Bambi (Not the Deer Story)

October 9, 2015

 

 

What do "Bambi" by Marjorie Benton Cooke, Russell Brand, and Kim Kardashian have in common? They all have nothing to do with deer.

 

 

Recently, I acquired a first edition of a novel called "Bambi" by Marjorie Benton Cooke, from 1914. No, not the deer story, that so many imbeciles hilariously thought they were purchasing on Amazon.com:

 

 

 

This story, instead, is about a bubbly, intelligent, young woman, Bambi, and her husband, Jarvis, a callow, pretentious playwright. Bambi gently prods and manipulates Jarvis into hawking his play to various agents in New York City, all the while, writing her own short stories for a literary magazine.

 

It becomes apparent that Bambi is the superior writer, and so her stories become serials, her serials develop into a novel, and her novel becomes a play, all unbeknown to Jarvis, who struggles to find work, by burden of his own delusions. The drama of her secret brings them together and pulls them apart throughout the novel. It’s an engaging read, with funny moments and a satisfying conclusion.

 

 

Despite this book being published over 100 years ago (!), there are some surprisingly modern ideals at play here.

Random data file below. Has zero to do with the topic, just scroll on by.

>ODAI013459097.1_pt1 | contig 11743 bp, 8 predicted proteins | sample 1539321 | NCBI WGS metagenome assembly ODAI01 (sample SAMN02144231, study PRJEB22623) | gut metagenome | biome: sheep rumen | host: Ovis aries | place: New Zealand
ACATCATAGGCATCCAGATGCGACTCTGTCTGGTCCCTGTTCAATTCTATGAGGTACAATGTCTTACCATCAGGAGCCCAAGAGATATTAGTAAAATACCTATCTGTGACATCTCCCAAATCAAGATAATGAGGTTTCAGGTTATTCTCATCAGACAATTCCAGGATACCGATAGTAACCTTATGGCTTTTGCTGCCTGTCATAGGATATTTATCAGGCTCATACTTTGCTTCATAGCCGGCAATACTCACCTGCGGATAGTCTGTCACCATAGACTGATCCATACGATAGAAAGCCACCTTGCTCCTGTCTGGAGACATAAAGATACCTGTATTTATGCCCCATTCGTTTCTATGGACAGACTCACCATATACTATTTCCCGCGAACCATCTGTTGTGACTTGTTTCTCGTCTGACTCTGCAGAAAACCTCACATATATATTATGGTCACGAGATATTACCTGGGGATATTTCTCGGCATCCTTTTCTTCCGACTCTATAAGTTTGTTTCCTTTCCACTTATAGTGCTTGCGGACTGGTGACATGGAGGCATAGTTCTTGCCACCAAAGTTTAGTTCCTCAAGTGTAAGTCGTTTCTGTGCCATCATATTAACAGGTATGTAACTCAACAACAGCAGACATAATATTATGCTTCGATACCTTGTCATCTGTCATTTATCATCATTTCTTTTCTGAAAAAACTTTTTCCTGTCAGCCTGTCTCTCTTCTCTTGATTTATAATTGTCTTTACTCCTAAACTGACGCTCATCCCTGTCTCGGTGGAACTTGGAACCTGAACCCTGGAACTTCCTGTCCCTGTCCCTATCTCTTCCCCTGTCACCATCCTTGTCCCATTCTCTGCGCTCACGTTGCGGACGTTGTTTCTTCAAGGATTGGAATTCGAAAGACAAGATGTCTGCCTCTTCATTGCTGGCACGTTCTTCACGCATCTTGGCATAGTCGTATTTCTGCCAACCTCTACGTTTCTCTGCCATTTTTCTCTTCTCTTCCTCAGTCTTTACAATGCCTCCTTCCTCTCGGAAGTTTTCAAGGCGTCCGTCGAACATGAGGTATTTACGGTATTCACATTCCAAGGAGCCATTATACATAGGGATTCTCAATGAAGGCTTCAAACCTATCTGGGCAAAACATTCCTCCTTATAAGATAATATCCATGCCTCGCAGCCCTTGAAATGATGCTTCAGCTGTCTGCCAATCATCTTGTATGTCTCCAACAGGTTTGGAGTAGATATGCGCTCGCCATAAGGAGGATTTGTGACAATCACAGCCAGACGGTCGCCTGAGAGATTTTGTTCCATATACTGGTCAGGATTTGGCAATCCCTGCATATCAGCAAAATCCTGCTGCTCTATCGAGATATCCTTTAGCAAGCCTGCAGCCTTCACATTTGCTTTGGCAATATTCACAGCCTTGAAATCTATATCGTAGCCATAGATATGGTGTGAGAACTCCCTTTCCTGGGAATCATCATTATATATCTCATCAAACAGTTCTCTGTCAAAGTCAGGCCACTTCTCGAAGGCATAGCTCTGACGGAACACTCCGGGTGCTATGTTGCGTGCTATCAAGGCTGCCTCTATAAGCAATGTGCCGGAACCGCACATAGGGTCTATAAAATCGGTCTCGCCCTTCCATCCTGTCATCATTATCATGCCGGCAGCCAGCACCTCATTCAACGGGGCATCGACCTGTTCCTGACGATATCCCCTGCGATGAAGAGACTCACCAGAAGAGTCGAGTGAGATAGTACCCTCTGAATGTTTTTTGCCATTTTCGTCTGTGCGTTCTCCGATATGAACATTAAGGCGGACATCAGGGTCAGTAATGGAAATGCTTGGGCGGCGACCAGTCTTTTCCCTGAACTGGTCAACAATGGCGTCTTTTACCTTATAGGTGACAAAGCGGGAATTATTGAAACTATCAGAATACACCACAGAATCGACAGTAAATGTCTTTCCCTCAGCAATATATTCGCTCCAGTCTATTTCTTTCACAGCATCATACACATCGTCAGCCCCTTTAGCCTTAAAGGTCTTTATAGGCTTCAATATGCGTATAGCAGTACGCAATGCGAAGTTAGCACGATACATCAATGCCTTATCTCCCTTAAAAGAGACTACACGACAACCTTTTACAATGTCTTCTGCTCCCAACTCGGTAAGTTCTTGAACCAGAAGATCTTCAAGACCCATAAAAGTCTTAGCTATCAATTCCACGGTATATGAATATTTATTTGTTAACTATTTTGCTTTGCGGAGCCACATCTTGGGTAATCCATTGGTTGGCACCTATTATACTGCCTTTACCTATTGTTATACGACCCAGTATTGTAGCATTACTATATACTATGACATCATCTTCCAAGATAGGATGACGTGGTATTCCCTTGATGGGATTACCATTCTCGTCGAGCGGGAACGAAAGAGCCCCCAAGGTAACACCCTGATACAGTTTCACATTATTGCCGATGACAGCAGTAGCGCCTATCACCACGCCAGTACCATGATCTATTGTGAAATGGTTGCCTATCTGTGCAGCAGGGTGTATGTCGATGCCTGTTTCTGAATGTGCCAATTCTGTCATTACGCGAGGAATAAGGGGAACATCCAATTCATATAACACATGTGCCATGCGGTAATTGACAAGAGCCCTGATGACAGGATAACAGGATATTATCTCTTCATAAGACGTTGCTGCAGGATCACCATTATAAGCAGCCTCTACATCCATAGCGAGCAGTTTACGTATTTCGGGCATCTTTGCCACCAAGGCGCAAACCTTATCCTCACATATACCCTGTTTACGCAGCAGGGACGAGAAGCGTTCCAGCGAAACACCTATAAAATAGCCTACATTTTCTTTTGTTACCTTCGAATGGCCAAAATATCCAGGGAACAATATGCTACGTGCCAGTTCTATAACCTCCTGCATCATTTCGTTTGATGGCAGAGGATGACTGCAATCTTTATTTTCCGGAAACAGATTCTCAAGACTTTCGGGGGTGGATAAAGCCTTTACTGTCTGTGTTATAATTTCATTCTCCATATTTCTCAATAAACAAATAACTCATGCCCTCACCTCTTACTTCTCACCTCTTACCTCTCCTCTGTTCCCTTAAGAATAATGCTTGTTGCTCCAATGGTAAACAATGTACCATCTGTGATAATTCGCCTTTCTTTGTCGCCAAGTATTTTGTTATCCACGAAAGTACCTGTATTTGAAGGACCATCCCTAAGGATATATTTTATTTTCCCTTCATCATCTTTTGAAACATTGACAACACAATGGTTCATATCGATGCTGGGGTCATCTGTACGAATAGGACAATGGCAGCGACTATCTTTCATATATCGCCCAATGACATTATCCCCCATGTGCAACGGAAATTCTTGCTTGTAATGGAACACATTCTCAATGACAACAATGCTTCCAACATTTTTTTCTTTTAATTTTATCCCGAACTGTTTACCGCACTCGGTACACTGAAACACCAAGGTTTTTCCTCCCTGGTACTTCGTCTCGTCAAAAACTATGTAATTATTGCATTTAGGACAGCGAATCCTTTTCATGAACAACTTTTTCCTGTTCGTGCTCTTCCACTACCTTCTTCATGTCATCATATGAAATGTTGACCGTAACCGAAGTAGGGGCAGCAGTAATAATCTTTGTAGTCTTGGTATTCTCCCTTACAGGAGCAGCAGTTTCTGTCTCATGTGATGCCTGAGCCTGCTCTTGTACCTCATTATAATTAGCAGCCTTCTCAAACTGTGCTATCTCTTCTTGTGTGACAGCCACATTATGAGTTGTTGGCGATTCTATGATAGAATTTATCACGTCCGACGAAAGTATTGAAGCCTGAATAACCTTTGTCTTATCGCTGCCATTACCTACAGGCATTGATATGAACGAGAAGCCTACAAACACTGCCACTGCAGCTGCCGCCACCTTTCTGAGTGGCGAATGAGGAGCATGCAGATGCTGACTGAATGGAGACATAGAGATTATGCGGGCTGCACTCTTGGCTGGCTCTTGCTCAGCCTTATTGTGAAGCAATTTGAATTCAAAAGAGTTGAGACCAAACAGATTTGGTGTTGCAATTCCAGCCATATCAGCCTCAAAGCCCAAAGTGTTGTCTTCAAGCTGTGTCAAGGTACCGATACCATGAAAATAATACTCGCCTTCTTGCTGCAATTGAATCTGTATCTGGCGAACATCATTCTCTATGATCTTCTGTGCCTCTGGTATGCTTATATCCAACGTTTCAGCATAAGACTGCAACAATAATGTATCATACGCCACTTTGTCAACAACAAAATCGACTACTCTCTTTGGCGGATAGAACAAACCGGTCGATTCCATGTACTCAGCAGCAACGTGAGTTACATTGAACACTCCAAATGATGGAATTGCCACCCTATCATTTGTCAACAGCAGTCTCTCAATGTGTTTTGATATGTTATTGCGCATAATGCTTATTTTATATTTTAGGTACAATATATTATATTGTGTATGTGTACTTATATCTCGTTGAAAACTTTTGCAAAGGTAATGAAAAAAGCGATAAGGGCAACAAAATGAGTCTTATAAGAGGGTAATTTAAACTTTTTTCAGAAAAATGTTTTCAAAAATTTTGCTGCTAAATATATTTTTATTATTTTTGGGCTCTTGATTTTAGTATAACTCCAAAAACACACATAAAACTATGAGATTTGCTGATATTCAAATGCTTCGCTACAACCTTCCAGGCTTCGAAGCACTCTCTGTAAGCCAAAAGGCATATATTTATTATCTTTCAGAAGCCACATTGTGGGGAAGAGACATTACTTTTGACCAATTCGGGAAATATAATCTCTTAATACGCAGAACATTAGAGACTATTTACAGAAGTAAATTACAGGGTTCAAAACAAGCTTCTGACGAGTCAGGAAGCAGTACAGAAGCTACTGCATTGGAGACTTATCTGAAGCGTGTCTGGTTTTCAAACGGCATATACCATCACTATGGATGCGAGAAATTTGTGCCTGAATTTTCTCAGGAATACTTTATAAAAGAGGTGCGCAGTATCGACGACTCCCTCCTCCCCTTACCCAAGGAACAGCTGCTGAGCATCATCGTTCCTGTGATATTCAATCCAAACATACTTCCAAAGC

Firstly, Jarvis is a surprisingly bohemian character. He’s the prototypical “struggling artist”; locking himself away in his studio for days on end, bemoaning the follies of upper-middle class society, and the state of democracy. Upon seeing scores of homeless on the streets of New York, he thunders:

 

“Why did they endure, these patient beasts? They numbered thousands upon thousands, these down-and-outs. Why did they not stand together, rise up, and take? ... If they could organize and stand together, they wouldn’t be what they were. It was because they were morally and physically disintegrated that they were derelicts. Their waste was a part of the price we must pay for commercial supremacy, for money, power, for – oh, sardonic jest! – for a democracy.” (Page 176)

 

 

He’s like an early 20th Century Russell Brand.

 


 

 

 

There’s also an interesting paragraph that instantly made me think of a certain someone, but I can’t quite put my finger on who…

 

 

“The play told the story of a woman whose God was Success. She sacrificed everything to him. First her mother and father were offered up, that she might have a career.

 

 

 

Then her lover.

 

 

 

 

 She married a man she did not love, that she might mount one step higher

 

 

 

 

and finally sacrificed her child to her devouring ambition.

 

 

 

When she reached the goal, she had envisioned from the first, she was no longer a human being, with powers of enjoyment or suffering.

 

 

 

 

She was, instead, a monster, incapable of appreciating what she had won, and in despair she killed herself.”

(Page 44)

 

I'm not wishing that last bit on her, but y'know...

 

 

 

(Unrelated picture of a disgusting creature and a lovely elephant.)

 

 

- Dilan

 

 

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